Disrupting the banking system
I enjoyed moderating my SXSW panel yesterday on whether and how Internet startups are disrupting the banking system. There was a good range of small, tech-savvy panelists, and they’re attacking the financial giants in very different ways.
Sean Harper from Fee Fighters has a website designed to make it much easier for merchants to get the best deal from their payments processor — his company doesn’t take any risks itself, and is essentially a merchant-friendly broker in an area which has historically been plagued with opacity. Noah Breslow from On Deck Capital takes credit risk: it’s an online small-business lender, which now has about $100 million in loans outstanding, and which has automated everything from origination and underwriting through to loan servicing. Shamir Karkal from Bank Simple is starting up a whole new retail-focused bank, which I’ve written a lot about in the past — but he doesn’t have his own banking license, instead choosing to use an already-existing bank to speed up the time to launch. Finally Suresh Ramamurthi actually went and bought a tiny bank in Kansas and is looking to discover from the inside how the deep plumbing of the banking system works in practice and how it can be improved. It’s a very long-term project, but it could be by far the most important of the four.
All four of these companies are doing very interesting things, and I’m sure the first three will take some small amount of market share from the big banks by offering friendlier, cheaper, and more efficient services. But my main question for the panel was whether they would actually change the financial system at all, or whether they will always be operating at the margins while the huge players continue to do what they’ve always done, and innovate on their own terms at at their own speed.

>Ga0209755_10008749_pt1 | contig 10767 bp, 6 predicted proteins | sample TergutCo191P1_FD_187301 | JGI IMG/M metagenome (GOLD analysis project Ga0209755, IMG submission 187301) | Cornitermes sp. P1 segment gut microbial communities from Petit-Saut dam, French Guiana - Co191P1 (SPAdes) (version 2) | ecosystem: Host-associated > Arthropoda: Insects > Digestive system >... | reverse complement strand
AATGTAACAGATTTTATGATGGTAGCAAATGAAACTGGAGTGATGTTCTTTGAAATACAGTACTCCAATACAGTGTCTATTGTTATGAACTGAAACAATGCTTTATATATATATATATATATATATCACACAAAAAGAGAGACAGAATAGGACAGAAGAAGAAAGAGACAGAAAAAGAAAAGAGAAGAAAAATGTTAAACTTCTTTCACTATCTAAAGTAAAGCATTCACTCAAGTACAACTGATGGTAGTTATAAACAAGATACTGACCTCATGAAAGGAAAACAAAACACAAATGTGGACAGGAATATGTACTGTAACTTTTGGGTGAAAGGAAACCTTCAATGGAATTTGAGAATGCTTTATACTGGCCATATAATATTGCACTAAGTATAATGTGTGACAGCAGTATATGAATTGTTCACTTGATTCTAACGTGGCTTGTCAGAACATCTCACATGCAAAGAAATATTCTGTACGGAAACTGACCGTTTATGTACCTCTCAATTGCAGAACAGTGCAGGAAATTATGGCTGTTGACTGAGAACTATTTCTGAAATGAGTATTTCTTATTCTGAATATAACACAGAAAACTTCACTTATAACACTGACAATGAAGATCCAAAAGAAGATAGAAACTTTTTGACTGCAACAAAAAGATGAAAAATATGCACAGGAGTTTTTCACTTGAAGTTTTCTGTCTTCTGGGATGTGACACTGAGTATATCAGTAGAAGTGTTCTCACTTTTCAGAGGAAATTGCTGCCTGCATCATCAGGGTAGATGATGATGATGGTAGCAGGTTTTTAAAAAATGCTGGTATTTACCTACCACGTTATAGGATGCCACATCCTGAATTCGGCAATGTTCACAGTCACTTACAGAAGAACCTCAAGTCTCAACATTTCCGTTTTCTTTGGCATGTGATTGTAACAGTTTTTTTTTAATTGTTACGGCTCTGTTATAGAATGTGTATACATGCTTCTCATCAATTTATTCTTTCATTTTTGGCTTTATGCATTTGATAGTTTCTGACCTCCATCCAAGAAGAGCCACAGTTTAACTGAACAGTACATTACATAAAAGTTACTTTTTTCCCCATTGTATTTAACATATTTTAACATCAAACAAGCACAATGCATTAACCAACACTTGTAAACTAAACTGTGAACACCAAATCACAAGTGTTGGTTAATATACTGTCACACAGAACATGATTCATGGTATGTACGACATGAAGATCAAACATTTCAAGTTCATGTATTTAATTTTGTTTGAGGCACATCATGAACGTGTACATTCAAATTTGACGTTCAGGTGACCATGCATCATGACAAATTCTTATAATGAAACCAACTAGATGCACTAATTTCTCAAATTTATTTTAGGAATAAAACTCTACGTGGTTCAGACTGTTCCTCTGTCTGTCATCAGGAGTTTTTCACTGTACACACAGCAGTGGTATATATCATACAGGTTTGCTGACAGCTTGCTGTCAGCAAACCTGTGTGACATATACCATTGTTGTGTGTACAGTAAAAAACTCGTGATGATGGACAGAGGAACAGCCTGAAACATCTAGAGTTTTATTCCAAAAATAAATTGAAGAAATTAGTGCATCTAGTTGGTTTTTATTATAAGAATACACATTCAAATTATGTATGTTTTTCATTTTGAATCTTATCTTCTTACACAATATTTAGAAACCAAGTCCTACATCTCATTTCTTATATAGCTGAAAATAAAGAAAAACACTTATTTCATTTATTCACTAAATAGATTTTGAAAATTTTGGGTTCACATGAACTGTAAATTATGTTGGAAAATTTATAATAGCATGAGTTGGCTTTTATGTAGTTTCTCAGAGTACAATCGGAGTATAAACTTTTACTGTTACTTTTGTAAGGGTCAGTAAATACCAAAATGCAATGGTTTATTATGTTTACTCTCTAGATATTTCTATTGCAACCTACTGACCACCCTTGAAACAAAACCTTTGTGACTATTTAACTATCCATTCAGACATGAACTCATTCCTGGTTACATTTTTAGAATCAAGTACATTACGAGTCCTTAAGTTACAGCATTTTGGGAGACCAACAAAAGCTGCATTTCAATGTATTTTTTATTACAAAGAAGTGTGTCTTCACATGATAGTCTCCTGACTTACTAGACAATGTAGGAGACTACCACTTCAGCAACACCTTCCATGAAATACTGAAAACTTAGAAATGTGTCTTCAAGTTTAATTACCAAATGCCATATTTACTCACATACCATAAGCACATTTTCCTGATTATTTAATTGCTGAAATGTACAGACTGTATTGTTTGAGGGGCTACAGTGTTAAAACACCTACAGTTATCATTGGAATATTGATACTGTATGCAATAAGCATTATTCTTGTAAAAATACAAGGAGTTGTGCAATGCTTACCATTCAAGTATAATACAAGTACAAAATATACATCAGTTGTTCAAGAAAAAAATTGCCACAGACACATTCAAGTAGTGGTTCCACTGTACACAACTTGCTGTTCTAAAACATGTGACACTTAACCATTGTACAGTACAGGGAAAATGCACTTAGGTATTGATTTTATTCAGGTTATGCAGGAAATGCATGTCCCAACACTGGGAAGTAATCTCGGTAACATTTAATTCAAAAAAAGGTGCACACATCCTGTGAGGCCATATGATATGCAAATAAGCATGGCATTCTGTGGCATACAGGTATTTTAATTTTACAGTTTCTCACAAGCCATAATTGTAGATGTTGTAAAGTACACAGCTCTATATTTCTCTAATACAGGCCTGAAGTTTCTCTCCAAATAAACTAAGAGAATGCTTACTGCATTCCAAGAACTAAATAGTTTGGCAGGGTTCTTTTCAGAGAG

Certainly big banks and other financial players innovate slowly. They’re huge, and huge companies can’t be nimble. And they’re also hobbled by trying to combine lots of incompatible legacy systems from all the various smaller banks that they’ve bought over the years. But at the same time, the startups are never going to scale up to megabank size, no matter how attractive their value proposition is. They’ll do clever things with early adopters, and then eventually the big banks will follow suit, or else simply buy them. Huge banks don’t put much store in first-mover advantage: they’re happy letting startups do innovation and then copying what works. It’s certainly a lot easier than putting enormous amounts of money and effort into products like Virtual Wallet which have difficulty getting traction.
Banks also have to deal with vastly more regulatory oversight than startups. To a large degree startups perform the important role of being able to innovate in a largely unregulated environment, and create products which can then be tailored to meet regulators’ requirements. In that sense, it’s good news that the startups aren’t truly disruptive in the sense of replacing the old business models, because otherwise we’d be looking at something which was fundamentally a regulatory arbitrage and which would move even more of the banking system into the regulatory shadows.
And then, this morning, as SXSW Interactive was coming to an end, Visa made what could well turn out to be a truly game-changing announcement: it has built a system allowing individuals to transfer money directly to anybody with a Visa credit or debit card. You don’t even need their card number — an email address or phone number will suffice.
As far as I can tell, this service will only be available, in the first instance, to customers of banks who have signed up for it: you can’t just sign up for it yourself, on your own. But I can easily see it becoming the largest person-to-person payments system in the country. Does anyone have numbers on how many Americans have Visa cards of some description, versus how many have, say, a PayPal account? Systems like this don’t need to be first, or best. They just need to be big, and Visa’s great at being big.